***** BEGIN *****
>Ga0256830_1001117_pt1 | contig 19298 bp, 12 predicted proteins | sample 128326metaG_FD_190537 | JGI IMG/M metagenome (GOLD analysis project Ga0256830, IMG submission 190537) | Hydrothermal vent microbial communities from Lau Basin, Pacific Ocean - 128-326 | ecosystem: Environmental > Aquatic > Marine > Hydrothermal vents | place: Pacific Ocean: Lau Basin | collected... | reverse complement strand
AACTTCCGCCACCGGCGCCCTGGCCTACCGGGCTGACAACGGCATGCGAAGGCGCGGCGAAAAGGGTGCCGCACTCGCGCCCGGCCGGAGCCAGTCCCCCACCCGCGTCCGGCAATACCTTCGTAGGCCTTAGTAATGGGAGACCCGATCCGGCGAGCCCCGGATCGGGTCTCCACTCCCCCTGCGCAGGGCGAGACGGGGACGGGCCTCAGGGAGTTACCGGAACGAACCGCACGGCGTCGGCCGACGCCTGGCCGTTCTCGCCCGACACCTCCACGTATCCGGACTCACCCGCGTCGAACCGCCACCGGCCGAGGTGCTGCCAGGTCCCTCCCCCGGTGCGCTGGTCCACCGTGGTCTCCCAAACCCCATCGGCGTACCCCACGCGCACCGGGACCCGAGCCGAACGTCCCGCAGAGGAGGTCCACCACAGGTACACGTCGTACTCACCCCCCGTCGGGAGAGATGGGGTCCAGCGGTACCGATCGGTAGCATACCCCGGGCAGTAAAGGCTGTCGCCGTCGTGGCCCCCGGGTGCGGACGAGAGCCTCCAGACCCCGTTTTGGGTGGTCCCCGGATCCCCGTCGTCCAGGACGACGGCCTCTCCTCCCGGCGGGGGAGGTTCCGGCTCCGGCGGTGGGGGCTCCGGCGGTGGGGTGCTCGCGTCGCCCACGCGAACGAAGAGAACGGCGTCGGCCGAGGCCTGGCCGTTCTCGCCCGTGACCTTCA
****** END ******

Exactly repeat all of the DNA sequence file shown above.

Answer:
>Ga0256830_1001117_pt1 | contig 19298 bp, 12 predicted proteins | sample 128326metaG_FD_190537 | JGI IMG/M metagenome (GOLD analysis project Ga0256830, IMG submission 190537) | Hydrothermal vent microbial communities from Lau Basin, Pacific Ocean - 128-326 | ecosystem: Environmental > Aquatic > Marine > Hydrothermal vents | place: Pacific Ocean: Lau Basin | collected... | reverse complement strand
AACTTCCGCCACCGGCGCCCTGGCCTACCGGGCTGACAACGGCATGCGAAGGCGCGGCGAAAAGGGTGCCGCACTCGCGCCCGGCCGGAGCCAGTCCCCCACCCGCGTCCGGCAATACCTTCGTAGGCCTTAGTAATGGGAGACCCGATCCGGCGAGCCCCGGATCGGGTCTCCACTCCCCCTGCGCAGGGCGAGACGGGGACGGGCCTCAGGGAGTTACCGGAACGAACCGCACGGCGTCGGCCGACGCCTGGCCGTTCTCGCCCGACACCTCCACGTATCCGGACTCACCCGCGTCGAACCGCCACCGGCCGAGGTGCTGCCAGGTCCCTCCCCCGGTGCGCTGGTCCACCGTGGTCTCCCAAACCCCATCGGCGTACCCCACGCGCACCGGGACCCGAGCCGAACGTCCCGCAGAGGAGGTCCACCACAGGTACACGTCGTACTCACCCCCCGTCGGGAGAGATGGGGTCCAGCGGTACCGATCGGTAGCATACCCCGGGCAGTAAAGGCTGTCGCCGTCGTGGCCCCCGGGTGCGGACGAGAGCCTCCAGACCCCGTTTTGGGTGGTCCCCGGATCCCCGTCGTCCAGGACGACGGCCTCTCCTCCCGGCGGGGGAGGTTCCGGCTCCGGCGGTGGGGGCTCCGGCGGTGGGGTGCTCGCGTCGCCCACGCGAACGAAGAGAACGGCGTCGGCCGAGGCCTGGCCGTTCTCGCCCGTGACCTTCA